Allerton Building - Art Institute of Chicago
by: chicago designslinger
[Allerton Building - Art Institute of Chicago (1892-1918) Shepley, Rutan & Coolidge, architects / Image & Artwork: chicago designslinger]
He was born into money, made even more money, and gave lots of it away. Robert Henry Allerton, born in Chicago in 1873, had, by the time of his death in 1964, become the Art Institute of Chicago's most beneficent, living, benefactor. Between his first term as a trustee in 1918 and his tenure as Honorary President from 1956 to 1964, Allerton had donated over 6,000 objects to the museum and made $1.5 million in donations. It may seem like small potatoes in today's billion-dollar-obsessed world, but his contributions to the museum were held in such high regard that in 1968 the institution honored their benevolent patron by naming their prominent, Michigan Avenue facing structure, the Allerton Building, on the 50th anniversary of Robert Henry Allerton taking his seat on the Board of Trustees.
[Allerton Building - Art Institute of Chicago, 111 S. Michigan Avenue, Chicago / Image & Artwork: chicago designslinger]
Allerton's father Samuel came to Chicago in 1856 to trade cattle. He not only made a fortune doing so, but along the way he helped found the city's Union Stock Yards and became a director of five other yards around the country. He was a founder, director, and one of the largest shareholders of the 1st National Bank of Chicago, and owned tens-of-thousands of acres of farmland in Illinois, Nebraska and Wyoming. Samuel's son was passionate about art, so he sent Robert on a grand tour of Europe where the young man would be able to see some of the great art and architecture of the Western world. When Robert came back to Chicago and his parent's Prairie Avenue mansion, Samuel sent his son to Monticello, Illinois to oversee the management of Allerton's 20,000-acre farm to learn a little bit about the family business. And perhaps it was a good thing that he did, because when Samuel Allerton died in 1914, Robert was the chief beneficiary of his father's multi-million dollar estate. Cattle was his business, but art remained his passion. When he joined the Board of Trustees of the Art Institute in 1918, Allerton was well on his way to accumulating quite an eclectic group of drawings, paintings, sculpture, furniture, earthenware, figurines, and hundreds of pieces of textiles. All of which would one day serve as the basis of the museum's Robert Allerton collection.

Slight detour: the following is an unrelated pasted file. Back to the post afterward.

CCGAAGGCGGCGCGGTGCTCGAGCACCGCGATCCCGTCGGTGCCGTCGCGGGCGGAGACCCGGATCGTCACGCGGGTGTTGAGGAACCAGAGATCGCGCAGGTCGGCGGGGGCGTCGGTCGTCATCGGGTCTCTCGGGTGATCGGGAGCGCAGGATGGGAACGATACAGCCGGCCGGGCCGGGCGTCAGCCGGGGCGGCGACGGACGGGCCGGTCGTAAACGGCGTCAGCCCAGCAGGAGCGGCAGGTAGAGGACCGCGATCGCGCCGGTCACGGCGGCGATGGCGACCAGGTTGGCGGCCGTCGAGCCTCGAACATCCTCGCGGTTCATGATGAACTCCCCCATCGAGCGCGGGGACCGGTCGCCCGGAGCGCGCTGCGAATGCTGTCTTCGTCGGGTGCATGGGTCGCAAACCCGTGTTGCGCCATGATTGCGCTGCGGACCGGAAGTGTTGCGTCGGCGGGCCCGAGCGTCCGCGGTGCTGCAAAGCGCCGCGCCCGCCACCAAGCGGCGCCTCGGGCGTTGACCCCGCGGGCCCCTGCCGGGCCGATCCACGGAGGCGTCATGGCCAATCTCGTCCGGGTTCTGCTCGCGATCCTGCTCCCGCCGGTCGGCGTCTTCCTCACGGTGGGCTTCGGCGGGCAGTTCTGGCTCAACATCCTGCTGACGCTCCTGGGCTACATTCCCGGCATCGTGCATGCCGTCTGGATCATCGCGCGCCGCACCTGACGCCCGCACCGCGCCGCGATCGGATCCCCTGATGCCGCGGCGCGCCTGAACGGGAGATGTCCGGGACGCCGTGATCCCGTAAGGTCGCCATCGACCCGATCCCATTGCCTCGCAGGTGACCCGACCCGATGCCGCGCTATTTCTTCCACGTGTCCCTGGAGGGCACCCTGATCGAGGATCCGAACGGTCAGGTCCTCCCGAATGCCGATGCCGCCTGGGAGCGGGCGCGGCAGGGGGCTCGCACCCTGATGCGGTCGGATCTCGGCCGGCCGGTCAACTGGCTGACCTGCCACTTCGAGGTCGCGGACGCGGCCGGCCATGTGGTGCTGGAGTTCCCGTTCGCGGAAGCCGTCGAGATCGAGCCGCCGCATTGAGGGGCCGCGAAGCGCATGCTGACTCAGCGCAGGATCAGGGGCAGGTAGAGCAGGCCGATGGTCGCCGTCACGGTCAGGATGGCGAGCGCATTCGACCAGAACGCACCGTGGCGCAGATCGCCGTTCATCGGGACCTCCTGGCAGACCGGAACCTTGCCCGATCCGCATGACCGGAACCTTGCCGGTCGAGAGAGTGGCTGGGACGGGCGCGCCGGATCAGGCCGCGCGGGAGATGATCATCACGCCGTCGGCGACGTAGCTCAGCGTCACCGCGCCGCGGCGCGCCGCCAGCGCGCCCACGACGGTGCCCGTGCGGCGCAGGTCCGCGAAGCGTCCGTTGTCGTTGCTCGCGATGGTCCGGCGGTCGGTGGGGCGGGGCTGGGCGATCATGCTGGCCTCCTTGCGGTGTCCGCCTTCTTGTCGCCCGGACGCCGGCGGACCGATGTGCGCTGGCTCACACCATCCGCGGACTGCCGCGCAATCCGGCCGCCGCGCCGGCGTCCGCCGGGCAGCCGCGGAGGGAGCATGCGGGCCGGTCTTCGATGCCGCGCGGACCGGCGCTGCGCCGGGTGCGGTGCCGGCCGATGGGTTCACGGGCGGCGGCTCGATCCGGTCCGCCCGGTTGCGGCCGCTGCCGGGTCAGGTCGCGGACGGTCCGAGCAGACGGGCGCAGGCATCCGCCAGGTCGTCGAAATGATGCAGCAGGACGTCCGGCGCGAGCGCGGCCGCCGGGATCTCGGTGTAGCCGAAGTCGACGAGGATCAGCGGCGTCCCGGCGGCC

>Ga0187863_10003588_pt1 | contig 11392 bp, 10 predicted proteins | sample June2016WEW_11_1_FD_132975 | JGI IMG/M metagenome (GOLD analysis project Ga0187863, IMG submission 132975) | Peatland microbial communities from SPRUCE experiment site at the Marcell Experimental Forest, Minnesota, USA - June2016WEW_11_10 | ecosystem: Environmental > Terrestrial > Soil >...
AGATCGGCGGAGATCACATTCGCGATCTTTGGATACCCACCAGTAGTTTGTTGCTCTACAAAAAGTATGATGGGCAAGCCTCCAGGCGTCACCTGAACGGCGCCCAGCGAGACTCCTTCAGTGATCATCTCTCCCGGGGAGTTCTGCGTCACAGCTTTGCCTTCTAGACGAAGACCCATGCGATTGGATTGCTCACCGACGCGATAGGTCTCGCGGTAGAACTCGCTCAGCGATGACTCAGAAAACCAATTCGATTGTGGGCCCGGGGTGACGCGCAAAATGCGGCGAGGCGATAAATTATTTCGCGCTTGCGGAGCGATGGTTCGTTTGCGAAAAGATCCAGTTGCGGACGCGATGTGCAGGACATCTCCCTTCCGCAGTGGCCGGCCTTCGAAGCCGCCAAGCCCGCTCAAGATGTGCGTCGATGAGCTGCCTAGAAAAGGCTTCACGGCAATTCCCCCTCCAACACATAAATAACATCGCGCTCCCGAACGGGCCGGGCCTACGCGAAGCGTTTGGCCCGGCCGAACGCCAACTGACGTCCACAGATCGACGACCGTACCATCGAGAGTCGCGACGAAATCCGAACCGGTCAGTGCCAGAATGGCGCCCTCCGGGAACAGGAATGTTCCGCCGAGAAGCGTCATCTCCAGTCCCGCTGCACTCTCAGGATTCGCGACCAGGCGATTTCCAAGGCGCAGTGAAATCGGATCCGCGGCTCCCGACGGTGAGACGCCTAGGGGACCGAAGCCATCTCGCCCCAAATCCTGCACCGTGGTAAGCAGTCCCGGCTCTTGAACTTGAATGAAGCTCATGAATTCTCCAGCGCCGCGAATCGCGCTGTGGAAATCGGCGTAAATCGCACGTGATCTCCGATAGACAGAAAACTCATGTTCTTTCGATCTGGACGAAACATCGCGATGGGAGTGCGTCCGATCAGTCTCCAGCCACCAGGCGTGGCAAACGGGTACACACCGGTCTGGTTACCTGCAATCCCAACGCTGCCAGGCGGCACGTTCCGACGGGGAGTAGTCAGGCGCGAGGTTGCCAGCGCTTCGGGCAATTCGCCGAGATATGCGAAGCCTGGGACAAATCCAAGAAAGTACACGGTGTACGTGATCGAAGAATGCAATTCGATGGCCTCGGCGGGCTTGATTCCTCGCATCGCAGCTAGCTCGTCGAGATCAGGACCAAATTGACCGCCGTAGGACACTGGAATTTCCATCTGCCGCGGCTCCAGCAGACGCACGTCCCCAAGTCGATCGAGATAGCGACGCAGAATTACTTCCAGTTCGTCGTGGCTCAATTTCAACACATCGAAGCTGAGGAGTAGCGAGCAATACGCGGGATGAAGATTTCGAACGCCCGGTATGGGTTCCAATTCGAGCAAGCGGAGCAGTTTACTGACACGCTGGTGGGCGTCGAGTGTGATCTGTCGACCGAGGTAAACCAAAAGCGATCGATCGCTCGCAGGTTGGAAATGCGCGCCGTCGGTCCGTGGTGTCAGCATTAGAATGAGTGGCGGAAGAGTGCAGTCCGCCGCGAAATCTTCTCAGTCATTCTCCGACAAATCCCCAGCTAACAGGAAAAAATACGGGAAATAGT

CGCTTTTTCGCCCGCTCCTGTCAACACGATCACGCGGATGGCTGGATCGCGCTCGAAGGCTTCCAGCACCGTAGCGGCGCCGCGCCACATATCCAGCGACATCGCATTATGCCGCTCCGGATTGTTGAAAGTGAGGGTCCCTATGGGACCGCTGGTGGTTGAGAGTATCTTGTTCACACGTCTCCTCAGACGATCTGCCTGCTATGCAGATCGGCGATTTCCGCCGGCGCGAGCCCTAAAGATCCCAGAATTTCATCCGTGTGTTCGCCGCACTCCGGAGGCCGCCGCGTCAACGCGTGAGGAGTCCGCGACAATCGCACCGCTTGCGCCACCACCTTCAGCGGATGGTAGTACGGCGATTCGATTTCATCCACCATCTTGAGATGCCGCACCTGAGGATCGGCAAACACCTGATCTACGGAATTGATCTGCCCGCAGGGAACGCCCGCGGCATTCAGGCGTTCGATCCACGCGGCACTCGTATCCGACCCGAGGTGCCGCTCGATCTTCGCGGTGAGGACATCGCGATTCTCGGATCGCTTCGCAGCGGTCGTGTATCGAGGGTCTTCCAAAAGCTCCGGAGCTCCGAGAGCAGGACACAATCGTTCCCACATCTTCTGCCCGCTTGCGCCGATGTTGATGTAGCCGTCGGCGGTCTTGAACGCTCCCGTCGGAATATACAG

[Allerton Building - Art Institute of Chicago, Grant Park, Chicago / Image & Artwork: chicago designslinger]
The building the trustee's chose to name in honor of Allerton's commitment to the institution was the original and the oldest structure in the museum's multi-building complex. It was designed in 1892 by architects Shepley, Rutan & Cooldige for the the World's Columbian Exposition, even though the building was miles from the Exposition site on the south side of the city. That was because this Bueax-Arts marvel was to become the new home of Chicago's Art Institute at the Expo's end. In October 1893 two temporary, 3000-seat assembly halls, built for the fair's World's Auxiliary and tucked into the open courtyard behind the elaborate stone facade were dismantled, and the Art Institute moved in to the still-standing, u-shaped structure.
[Allerton Building - Art Institute of Chicago, Michigan Avenue, Chicago / Image & Artwork: chicago designslinger]
Over the course of the next three decades, the open end of the "u" would be closed off by additional gallery space, a permanent lecture hall would be constructed on the north side of the open courtyard, a library to the south, with a grand staircase in between. A gallery/bridge that spanned the below-grade Illinois Central rail road tracks connected the Michigan Avenue building to open landfill. On that newly created piece of land more galleries were constructed around an open courtyard, a theater and buildings for the School of the Art Institute. By time time of Allerton's death, two wings flanked the original Michigan Avenue structure, and the Institute's footprint had more than tripled in size. He had been there for all of it.
[Allerton Building - Art Institute of Chicago / Image & Artwork: chicago designslinger]
In 1942 Allerton gave 6,000 acres of his father's farm to the University of Illinois along with an English-style manor house he had built in 1900 called "The Farms." Two years earlier the art collector had moved to a 125-acre plot of land he had purchased on the island of Kauai with his "son" John Gregg. In 1922, the orphaned 22-year-old had been introduced to the 49-year-old life-long bachelor during a University of Illinois "Father-Son" football weekend. After Gregg's graduation, Allerton got the budding designer a job in the offices of Allerton's friend, the socially prominent architect David Adler. When Adler downsized in 1930 Gregg was out of a job, but by this time he had moved in with his "mentor," and was known around town as Allerton's "son." Then in 1960, after 30 years together, the 87-year-old octogenarian legally adopted his 60-year-old companion. Illinois had passed legislation in 1959 allowing an adult to adopt an adult, and although the two were living primarily in Hawaii, they still maintained their Illinois residency. When Robert Allerton died he didn't forget his beloved museum. He left 2/3 of his estate in perpetual trust to the Art Institute, with 1/3 going to the Honolulu Academy of Art. John was given the house and property in Kauai along with a $3 million income producing trust. And when John Gregg Allerton sat down for an interview in 1985 he summed-up their relationship. "He didn't have a son and I didn't have a father, so we were paired off and lived happily ever after."